Event Reports

Political Parties in South Africa

Do they undermine or underpin Democracy?

Offering a new contribution to the assessment of the health of South Africa´s political system, the book launch held in Durban on July 25 gathered authors as well as an interested audience to introduce and discuss the new publication.

The book launch aimed at initiating a public discussion about the current political system in South Africa. It was outlined that it is of outmost importance to encourage civil society to actively participate in shaping politics because the South African politicians will not work for the population but for the party that appointed them. Even though it is the will of the people that is supposed to determine politics in a democratic system, in South Africa citizens vote for a party not a politician. This implies that the decision-makers cannot be held responsible for their actions. As a result, the role of the political parties should be questioned to provoke new perspectives because even though the ANC lost popularity among its target group, it remains the dominant party in parliament as it does represent the interests of the elite that has enormous power and influence. However, there happen to be more and more conflicts within the ANC, creating different camps and limiting its efficiency significantly. There is the common understanding that South Africa has a good governance deficit but there is no concrete evidence to change anything because the ruling party makes the population believe that it actually does participate in politics. The system as such is flawed and even though the ANC never claimed to be a socialist party but a nationalist one, the context nowadays has changed. Many political parties lack the ability to create a collective vision for the country and its people. Unity cannot be built by solely repeating slogans demanding Zuma to step down. Political statements might address all the right aspects, however, the parties often lack the drive and the courage to act. Furthermore, it was highlighted that especially students and young adults should focus on how they can not only change their own but also the future of their country because voter turnout in South Africa, just like in Germany, remains rather low.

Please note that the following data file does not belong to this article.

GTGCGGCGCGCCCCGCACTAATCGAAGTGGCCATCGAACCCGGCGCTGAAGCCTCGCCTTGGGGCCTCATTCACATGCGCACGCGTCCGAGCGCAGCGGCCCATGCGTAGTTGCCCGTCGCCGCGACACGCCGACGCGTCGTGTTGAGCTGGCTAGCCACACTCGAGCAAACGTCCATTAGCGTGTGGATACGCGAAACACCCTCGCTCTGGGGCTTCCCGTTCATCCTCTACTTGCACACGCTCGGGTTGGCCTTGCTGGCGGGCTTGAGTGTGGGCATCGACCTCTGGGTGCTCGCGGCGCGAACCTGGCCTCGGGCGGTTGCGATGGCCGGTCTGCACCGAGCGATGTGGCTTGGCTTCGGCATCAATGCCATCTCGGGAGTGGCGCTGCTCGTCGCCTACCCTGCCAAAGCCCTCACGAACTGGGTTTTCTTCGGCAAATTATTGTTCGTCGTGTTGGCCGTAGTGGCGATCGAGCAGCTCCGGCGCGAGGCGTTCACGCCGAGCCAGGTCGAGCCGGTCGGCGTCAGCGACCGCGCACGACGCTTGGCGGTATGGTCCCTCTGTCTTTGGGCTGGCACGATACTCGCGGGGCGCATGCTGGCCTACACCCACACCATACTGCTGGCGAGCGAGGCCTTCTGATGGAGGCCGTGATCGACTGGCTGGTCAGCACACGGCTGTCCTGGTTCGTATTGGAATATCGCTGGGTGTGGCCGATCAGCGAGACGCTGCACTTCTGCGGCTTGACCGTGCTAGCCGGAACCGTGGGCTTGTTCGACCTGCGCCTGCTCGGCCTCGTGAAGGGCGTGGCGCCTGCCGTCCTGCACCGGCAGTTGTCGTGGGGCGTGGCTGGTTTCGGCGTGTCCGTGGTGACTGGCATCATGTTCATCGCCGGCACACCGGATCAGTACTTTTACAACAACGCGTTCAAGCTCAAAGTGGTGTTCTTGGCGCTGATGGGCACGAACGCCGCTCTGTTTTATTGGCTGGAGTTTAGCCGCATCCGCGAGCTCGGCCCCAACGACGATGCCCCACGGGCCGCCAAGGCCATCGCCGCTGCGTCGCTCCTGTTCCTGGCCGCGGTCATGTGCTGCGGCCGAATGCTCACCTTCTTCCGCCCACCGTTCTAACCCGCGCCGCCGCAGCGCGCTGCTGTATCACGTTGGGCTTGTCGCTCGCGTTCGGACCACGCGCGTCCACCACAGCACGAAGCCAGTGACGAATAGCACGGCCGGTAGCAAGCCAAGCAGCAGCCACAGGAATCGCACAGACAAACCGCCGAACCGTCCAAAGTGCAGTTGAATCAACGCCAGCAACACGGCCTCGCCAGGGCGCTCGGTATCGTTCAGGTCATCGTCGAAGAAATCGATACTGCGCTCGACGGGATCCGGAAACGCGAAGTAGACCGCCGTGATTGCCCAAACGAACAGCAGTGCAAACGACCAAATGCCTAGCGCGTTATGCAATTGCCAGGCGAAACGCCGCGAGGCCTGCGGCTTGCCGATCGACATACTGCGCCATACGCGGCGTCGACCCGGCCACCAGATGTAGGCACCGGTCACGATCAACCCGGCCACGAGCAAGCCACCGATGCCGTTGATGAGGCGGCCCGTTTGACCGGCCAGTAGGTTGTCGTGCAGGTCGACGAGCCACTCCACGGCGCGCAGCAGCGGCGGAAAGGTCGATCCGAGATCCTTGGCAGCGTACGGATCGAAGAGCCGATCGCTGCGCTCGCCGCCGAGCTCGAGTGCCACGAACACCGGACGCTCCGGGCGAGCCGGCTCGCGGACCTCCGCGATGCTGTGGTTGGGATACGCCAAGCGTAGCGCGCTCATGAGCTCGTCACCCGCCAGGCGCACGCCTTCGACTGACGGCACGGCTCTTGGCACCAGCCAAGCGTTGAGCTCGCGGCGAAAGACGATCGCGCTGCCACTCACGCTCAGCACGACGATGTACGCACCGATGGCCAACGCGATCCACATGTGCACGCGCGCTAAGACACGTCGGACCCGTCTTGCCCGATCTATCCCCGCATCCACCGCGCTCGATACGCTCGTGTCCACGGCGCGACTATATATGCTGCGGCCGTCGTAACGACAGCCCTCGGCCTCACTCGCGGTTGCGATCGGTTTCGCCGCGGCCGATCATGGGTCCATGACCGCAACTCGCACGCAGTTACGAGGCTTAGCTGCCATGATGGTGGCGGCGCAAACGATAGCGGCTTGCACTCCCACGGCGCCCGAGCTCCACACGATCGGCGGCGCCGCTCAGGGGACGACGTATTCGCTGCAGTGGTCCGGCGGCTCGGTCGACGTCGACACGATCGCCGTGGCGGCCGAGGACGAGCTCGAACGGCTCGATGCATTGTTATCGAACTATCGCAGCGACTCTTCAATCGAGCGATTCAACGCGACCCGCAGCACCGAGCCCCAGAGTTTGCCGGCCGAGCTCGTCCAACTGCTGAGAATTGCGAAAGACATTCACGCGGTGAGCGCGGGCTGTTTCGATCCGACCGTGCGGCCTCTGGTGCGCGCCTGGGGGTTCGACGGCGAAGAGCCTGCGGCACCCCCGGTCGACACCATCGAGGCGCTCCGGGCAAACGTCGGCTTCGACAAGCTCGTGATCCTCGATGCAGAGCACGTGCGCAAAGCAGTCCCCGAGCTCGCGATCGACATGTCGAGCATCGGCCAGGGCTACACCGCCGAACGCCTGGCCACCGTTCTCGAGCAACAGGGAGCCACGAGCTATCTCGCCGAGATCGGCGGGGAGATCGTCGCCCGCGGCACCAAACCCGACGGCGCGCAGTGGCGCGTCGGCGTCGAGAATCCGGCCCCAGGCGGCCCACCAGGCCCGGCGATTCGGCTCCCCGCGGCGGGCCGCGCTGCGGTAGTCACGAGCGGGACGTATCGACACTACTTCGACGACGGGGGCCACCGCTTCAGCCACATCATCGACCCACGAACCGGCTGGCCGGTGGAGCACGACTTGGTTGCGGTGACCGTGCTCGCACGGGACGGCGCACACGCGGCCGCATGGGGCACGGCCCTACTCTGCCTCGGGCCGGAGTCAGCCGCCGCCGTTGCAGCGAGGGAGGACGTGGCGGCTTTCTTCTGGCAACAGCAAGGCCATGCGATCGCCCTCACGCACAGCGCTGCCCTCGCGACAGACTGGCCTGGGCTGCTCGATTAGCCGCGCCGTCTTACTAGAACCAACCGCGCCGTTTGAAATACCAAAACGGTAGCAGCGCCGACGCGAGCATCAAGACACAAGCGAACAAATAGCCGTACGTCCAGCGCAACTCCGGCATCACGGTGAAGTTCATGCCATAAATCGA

Tilmann Feltes, KAS, begrüßt die Teilnehmer
Introducing Remarks
Über 70 Teilnehmer nahmen an der Veranstaltung teil
In der Diskussion meldeten sich auch einige  Parlamentsabgeordnete zu Wort (hier_ Former ANC MP und DDP Board Member, Dr